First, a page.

This is an extract of our Constitution Of A Trust document, which we sell as part of our GDL Equity and Trusts Notes collection written by the top tier of Cambridge/Bpp/College Of Law students.
The following is a more accessble plain text extract of the PDF sample above, taken from our GDL Equity and Trusts Notes. Due to the challenges of extracting text from PDFs, it will have odd formatting:
CONSTITUTION OF A TRUST
Three ways of transferring property:
o 1) An absolute gift (complete constitution is necessary)
Milroy v Lord (1862) - Settlor attempted to create trust of shares, but only handed over the share certificates, failed to complete share transfer certificate, failed to register this transfer. Held no trust;
equity will not perfect an imperfect gift.
o 2) Transfer of legal title for trustee to hold on trust for a beneficiary (complete constitution is necessary)
o 3) Self-declaration of trust, settlor retains legal title holding it on trust for a beneficiary (legal title does not move so complete constitution is not necessary but intention must be clear)
Jones v Lock (1865) - husband puts £900 cheque in safe for baby after failing to bring it any presents.
Intention to give to baby not clear (more likely just to end argument), therefore no self-declaration.
Paul v Constance  - Cash in the bank account was used for bingo winnings of Claimant and her deceased partner, used this money to pay for joint holidays etc. Deemed held on trust, intention was clear from the treatment of the account.
If the settlor attempts one mode of transfer and fails in this method, then the court will not help out and construe it as a different type of transfer: This is in part due to the onerous burden of trusteeship
Rules for transferring different types of property:
o Freehold Land must be by registered deed (s.52(1) LPA
o Leasehold Land must be by deed (s.52(1) LPA 1925), which must be registered if >7years.
o Chattels (goods) must be transferred by deed of gift or by actual delivery (Re Cole) with unequivocal intention
o Shares under s.1 Stock Transfer Act 1963 require a signed stock transfer form to be sent to the company's registrar with relevant share certificates who then update the share register of the company
Debts and other choses in action (including rights under bank accounts) are transferred by writing, complying with s136
o Equitable interests must be in writing and signed under s.53(1)(c) LPA 1925.
If the trust is completely constituted - it cannot be revoked - Re
The strict approach:
Under Milroy v Lord (1862 above) the transfer had to be complete and exact
If the final stage is not reached, the gift is not perfect and Equity will not perfect an imperfect gift and Equity will not assist a volunteer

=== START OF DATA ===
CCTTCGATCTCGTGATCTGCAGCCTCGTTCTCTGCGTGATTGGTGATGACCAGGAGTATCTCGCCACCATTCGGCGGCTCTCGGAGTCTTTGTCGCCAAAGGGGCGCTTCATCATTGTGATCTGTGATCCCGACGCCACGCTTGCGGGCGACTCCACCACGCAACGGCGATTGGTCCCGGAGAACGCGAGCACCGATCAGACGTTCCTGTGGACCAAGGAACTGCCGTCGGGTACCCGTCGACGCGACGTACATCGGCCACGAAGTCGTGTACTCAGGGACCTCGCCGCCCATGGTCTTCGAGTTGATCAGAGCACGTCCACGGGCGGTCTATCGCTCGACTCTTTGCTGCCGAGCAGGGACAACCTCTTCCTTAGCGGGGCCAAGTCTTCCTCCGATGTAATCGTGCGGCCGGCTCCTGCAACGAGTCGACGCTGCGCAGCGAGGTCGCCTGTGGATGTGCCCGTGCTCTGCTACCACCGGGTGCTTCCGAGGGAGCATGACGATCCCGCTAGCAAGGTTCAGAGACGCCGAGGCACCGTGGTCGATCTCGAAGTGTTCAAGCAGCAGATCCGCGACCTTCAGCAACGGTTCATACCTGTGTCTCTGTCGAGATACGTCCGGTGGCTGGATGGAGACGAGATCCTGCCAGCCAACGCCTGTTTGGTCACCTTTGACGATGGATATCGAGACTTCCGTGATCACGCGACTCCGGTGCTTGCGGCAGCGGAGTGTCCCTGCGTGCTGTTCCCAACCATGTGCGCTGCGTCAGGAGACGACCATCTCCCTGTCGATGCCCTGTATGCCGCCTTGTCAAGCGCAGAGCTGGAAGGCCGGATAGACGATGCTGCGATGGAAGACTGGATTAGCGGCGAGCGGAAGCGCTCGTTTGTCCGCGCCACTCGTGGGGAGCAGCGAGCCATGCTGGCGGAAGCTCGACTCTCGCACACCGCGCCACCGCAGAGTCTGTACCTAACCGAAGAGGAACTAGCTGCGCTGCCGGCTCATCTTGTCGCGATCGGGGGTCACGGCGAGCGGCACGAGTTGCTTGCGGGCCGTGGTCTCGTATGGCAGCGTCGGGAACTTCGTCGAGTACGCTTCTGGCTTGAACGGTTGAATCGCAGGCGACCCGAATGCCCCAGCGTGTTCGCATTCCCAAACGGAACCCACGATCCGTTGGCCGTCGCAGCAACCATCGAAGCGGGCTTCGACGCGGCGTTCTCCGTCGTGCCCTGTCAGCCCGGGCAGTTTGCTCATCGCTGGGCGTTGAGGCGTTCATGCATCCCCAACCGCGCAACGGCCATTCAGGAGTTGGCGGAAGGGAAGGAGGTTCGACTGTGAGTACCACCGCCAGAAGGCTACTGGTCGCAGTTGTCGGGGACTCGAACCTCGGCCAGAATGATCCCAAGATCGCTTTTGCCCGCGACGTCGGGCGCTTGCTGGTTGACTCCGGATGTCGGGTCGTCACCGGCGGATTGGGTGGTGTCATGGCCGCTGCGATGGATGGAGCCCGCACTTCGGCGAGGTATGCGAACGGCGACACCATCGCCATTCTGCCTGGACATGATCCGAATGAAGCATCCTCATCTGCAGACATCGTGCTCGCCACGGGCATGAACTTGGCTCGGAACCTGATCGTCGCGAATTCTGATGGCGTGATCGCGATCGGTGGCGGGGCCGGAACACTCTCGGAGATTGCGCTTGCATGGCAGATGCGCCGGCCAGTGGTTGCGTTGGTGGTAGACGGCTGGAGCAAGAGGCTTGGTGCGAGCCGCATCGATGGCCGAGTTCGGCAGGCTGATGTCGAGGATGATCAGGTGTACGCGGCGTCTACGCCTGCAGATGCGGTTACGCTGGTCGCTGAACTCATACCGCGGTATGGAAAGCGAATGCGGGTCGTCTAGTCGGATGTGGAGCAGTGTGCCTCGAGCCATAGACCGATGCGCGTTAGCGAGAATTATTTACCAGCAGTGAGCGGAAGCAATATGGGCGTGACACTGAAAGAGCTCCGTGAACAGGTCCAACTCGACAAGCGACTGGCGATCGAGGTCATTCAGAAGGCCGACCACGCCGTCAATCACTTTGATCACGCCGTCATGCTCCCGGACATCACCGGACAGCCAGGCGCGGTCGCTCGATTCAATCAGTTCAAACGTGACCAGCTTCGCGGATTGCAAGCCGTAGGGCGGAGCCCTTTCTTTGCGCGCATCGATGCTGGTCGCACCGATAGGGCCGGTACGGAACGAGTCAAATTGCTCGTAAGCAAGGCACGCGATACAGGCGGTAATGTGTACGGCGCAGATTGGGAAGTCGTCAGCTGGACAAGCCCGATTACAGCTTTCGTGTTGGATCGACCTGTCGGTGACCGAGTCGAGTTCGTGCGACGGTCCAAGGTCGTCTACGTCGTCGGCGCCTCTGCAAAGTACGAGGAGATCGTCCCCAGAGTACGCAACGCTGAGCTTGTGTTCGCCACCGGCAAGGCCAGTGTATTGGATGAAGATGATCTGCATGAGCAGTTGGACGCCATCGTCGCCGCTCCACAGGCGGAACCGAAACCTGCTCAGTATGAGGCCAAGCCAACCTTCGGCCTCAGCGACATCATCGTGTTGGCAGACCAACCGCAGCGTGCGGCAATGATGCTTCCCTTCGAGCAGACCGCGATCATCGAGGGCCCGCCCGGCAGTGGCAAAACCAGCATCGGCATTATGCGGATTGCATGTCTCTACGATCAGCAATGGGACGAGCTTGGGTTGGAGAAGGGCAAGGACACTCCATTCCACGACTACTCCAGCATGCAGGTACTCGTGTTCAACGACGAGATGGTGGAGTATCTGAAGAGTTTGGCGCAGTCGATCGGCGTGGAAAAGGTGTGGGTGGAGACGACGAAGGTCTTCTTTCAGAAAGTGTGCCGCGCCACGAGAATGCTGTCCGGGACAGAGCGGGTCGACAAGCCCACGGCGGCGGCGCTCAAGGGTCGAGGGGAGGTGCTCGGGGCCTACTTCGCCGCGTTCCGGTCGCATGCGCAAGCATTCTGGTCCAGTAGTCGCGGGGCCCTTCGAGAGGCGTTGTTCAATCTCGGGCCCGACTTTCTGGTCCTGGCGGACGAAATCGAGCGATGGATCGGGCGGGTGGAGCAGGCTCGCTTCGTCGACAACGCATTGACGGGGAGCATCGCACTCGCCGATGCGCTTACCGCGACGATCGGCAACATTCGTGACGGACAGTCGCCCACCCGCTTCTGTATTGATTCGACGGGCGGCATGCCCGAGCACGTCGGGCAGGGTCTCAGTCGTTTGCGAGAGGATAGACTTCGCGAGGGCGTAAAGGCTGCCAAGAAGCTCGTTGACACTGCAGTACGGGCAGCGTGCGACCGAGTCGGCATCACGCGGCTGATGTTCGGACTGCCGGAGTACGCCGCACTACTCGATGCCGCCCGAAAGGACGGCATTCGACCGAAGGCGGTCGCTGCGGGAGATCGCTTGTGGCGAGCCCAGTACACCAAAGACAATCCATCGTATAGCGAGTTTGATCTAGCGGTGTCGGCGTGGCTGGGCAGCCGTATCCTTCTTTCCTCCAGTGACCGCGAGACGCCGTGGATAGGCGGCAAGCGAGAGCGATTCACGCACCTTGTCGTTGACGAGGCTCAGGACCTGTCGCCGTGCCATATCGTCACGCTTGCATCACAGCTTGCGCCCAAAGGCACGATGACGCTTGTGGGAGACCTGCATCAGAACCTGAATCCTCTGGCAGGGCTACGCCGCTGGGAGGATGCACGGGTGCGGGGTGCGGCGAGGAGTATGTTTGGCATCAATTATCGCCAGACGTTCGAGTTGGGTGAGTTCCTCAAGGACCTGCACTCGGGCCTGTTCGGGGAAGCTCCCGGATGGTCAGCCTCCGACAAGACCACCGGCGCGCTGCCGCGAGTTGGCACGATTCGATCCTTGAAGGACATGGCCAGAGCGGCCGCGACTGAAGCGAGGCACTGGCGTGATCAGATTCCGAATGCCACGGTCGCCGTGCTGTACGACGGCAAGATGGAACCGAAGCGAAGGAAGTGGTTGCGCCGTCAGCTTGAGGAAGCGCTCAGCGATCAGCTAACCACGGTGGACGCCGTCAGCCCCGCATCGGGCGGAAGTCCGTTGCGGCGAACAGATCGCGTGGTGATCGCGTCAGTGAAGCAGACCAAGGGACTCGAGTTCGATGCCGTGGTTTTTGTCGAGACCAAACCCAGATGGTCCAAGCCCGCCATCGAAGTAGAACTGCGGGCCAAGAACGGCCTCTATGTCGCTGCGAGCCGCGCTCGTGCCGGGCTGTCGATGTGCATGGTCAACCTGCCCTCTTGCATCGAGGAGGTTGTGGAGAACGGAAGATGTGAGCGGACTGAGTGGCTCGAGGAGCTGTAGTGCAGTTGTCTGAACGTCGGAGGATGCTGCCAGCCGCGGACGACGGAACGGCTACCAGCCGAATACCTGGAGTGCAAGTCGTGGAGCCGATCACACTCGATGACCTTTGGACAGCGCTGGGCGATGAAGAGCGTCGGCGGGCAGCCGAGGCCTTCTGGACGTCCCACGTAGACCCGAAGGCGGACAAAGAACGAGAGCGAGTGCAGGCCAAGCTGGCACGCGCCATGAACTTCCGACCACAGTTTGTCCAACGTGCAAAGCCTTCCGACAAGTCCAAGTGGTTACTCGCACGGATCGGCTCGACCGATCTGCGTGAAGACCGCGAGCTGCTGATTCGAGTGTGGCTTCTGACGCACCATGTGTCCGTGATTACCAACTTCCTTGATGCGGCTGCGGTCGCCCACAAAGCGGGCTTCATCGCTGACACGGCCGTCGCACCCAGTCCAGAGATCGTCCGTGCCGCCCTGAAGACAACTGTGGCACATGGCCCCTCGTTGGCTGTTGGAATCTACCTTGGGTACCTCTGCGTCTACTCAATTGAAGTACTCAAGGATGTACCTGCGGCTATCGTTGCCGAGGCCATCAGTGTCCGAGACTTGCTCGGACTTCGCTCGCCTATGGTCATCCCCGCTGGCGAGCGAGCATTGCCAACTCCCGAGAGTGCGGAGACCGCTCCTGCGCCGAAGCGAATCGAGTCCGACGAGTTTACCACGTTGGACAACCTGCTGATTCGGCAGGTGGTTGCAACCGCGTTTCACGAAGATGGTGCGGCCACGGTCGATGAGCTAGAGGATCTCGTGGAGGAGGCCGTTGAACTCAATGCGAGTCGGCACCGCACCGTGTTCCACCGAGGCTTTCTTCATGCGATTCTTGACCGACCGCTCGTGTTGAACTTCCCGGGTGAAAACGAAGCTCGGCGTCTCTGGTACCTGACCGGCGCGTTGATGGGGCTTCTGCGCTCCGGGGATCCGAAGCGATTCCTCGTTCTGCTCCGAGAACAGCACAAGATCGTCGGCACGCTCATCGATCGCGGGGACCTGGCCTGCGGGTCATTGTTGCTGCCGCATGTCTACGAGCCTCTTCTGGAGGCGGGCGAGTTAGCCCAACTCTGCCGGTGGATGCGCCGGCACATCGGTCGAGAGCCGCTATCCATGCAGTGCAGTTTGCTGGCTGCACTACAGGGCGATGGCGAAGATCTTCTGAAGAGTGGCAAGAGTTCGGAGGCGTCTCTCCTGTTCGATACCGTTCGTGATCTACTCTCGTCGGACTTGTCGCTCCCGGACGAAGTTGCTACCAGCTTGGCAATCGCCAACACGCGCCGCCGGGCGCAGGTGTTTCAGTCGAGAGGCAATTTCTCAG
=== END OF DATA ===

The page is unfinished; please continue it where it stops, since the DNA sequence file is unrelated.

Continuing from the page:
Re Fry  - Settlor was abroad during the war and wished to transfer shares for the benefit of the son. In order to do so, he was required to gain consent from the treasury.
This was given but before it formally arrived settlor died.
Held trust not completely constituted therefore failed.
o In favour of strict approach:
Predictable & certain
Adheres to the application of equitable maxims
Consistent and respect rights of other parties
In favour of a more relaxed approach:
Strict application may give rise to unconscionable conduct
This can come accidentally, if the settlor dies before the process is completed - no fault
Harsh prevention of settlor's intentions
In other areas of law, changing ones mind on something that is not legally binding is not unconscionable
Exception 1: The Rule in Re Rose (NB two cases of same name,
o Re Rose  - First instance decision. The testator handed a transfer of the relevant shares to the donee, Mr
Hook, together with the relevant certificates. The transfer had not been registered by the date of his death. Under strict rules this was invalid and property should have been distributed on intestacy rules.
Held that Court: transfer was completed in the lifetime,
even though the formalities were not fully complied with, settlor had done everything in his power to divest himself of his legal title.
'Equity looks as done on what ought to be done'
o Re Rose  - Precedential CA decision. Stock transfer form completed and sent to the company to be registered.
The company failed to register this for more than three months.
Tax liability depended on whether transfer was effective from date of registration or date the form was sent to company.
Held transfer deemed completed at the moment the transferor had done all that he could have done. Would be unconscionable to change mind.
What makes a change of mind unconscionable?
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